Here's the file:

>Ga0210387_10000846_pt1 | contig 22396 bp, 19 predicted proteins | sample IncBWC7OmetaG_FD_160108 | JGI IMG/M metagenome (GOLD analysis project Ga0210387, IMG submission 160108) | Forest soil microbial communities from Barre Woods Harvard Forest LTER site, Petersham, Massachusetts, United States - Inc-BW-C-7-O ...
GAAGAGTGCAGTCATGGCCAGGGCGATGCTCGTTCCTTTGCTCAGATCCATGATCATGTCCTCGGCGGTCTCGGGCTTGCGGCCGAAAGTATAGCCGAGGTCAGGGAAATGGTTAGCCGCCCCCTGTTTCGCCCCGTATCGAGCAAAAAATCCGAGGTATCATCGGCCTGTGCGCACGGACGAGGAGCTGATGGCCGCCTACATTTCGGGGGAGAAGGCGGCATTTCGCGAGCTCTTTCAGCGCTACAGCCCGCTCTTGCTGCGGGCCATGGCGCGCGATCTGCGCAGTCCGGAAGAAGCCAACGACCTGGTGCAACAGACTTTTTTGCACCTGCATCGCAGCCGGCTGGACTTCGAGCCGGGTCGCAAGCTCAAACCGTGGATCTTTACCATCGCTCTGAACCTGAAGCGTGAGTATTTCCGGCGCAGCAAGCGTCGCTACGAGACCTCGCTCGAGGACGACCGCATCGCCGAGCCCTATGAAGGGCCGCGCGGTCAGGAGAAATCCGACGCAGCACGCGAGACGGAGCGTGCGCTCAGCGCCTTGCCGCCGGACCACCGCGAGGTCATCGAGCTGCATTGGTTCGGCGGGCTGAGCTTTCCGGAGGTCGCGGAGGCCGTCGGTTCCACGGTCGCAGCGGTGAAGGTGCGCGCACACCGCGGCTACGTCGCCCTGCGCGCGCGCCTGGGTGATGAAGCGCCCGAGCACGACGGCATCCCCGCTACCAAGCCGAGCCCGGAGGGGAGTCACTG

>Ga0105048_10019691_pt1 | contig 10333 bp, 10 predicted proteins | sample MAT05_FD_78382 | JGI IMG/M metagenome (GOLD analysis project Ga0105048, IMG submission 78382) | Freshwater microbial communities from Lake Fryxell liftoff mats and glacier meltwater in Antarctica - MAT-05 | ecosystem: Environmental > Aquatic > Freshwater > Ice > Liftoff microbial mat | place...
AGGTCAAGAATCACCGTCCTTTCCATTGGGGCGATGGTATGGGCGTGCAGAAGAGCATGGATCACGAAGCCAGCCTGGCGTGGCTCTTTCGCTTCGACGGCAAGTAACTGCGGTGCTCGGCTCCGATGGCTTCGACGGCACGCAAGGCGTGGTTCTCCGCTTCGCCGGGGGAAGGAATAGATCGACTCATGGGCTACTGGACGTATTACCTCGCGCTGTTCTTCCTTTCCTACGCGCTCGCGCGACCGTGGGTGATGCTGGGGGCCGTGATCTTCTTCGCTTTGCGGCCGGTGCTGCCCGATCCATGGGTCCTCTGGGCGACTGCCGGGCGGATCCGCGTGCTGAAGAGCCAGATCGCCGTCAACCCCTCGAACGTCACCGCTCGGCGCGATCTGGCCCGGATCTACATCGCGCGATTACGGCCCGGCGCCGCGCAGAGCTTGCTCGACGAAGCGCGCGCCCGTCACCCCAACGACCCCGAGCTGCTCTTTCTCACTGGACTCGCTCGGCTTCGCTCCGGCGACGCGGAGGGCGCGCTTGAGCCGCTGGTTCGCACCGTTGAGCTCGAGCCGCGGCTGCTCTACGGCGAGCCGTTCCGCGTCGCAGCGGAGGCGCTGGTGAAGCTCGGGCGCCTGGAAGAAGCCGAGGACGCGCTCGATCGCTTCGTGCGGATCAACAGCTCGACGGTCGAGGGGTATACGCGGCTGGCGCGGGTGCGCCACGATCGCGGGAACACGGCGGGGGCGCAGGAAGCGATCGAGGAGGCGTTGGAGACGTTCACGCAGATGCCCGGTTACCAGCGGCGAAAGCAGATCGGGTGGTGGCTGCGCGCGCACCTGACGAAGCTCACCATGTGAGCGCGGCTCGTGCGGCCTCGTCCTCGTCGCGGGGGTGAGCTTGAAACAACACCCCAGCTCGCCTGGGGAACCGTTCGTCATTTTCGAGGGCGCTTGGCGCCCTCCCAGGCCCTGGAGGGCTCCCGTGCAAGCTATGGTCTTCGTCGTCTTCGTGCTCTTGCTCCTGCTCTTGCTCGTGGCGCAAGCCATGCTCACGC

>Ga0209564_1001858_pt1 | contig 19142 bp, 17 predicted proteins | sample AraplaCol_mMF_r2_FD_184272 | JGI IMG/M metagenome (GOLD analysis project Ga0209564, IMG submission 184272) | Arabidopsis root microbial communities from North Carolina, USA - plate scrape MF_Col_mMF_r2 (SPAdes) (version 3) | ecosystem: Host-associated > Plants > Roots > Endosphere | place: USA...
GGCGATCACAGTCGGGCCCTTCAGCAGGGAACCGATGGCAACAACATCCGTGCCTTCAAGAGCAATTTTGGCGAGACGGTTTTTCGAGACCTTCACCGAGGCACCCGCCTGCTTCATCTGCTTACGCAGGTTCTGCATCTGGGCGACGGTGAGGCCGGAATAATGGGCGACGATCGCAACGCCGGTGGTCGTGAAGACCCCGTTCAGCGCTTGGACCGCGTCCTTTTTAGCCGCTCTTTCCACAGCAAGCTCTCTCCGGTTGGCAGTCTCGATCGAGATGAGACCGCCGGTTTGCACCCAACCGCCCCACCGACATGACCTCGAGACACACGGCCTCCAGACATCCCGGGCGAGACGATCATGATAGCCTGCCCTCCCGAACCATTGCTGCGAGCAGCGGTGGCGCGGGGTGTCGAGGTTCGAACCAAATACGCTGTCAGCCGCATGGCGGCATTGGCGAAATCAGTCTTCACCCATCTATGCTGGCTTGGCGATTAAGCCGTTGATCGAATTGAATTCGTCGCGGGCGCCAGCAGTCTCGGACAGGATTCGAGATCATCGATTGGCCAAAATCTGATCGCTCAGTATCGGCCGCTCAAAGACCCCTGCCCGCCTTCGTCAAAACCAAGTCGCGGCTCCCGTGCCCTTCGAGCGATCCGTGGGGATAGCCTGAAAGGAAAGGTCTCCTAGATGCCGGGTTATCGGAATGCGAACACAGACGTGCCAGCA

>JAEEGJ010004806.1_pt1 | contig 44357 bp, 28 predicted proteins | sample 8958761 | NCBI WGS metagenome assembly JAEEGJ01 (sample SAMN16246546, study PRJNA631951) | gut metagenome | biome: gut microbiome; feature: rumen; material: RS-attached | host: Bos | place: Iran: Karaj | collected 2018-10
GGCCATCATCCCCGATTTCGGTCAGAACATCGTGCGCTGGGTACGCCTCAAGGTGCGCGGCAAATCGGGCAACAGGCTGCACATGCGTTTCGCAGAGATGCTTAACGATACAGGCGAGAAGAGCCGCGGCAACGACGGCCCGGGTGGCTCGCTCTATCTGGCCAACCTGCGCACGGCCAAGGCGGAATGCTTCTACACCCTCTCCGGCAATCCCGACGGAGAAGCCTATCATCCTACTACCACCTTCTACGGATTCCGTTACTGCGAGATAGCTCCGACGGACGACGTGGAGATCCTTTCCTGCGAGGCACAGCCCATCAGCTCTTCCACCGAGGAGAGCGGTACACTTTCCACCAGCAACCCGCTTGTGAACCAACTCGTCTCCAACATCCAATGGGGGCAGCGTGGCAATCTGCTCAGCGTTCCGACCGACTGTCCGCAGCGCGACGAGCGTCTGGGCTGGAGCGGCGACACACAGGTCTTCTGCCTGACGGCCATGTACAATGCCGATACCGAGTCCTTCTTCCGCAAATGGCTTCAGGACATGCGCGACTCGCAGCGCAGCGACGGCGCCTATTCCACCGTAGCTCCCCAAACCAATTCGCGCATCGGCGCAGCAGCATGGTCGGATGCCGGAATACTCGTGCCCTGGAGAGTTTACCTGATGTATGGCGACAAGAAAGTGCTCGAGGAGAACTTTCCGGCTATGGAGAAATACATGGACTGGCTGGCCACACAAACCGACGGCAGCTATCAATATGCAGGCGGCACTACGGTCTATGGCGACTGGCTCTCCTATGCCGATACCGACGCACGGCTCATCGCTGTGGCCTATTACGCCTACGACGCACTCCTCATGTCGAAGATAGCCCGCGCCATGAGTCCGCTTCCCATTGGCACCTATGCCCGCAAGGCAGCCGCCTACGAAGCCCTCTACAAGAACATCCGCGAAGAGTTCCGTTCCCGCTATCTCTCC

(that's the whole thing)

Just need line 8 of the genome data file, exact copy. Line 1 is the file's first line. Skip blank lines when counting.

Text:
GGCCATCATCCCCGATTTCGGTCAGAACATCGTGCGCTGGGTACGCCTCAAGGTGCGCGGCAAATCGGGCAACAGGCTGCACATGCGTTTCGCAGAGATGCTTAACGATACAGGCGAGAAGAGCCGCGGCAACGACGGCCCGGGTGGCTCGCTCTATCTGGCCAACCTGCGCACGGCCAAGGCGGAATGCTTCTACACCCTCTCCGGCAATCCCGACGGAGAAGCCTATCATCCTACTACCACCTTCTACGGATTCCGTTACTGCGAGATAGCTCCGACGGACGACGTGGAGATCCTTTCCTGCGAGGCACAGCCCATCAGCTCTTCCACCGAGGAGAGCGGTACACTTTCCACCAGCAACCCGCTTGTGAACCAACTCGTCTCCAACATCCAATGGGGGCAGCGTGGCAATCTGCTCAGCGTTCCGACCGACTGTCCGCAGCGCGACGAGCGTCTGGGCTGGAGCGGCGACACACAGGTCTTCTGCCTGACGGCCATGTACAATGCCGATACCGAGTCCTTCTTCCGCAAATGGCTTCAGGACATGCGCGACTCGCAGCGCAGCGACGGCGCCTATTCCACCGTAGCTCCCCAAACCAATTCGCGCATCGGCGCAGCAGCATGGTCGGATGCCGGAATACTCGTGCCCTGGAGAGTTTACCTGATGTATGGCGACAAGAAAGTGCTCGAGGAGAACTTTCCGGCTATGGAGAAATACATGGACTGGCTGGCCACACAAACCGACGGCAGCTATCAATATGCAGGCGGCACTACGGTCTATGGCGACTGGCTCTCCTATGCCGATACCGACGCACGGCTCATCGCTGTGGCCTATTACGCCTACGACGCACTCCTCATGTCGAAGATAGCCCGCGCCATGAGTCCGCTTCCCATTGGCACCTATGCCCGCAAGGCAGCCGCCTACGAAGCCCTCTACAAGAACATCCGCGAAGAGTTCCGTTCCCGCTATCTCTCC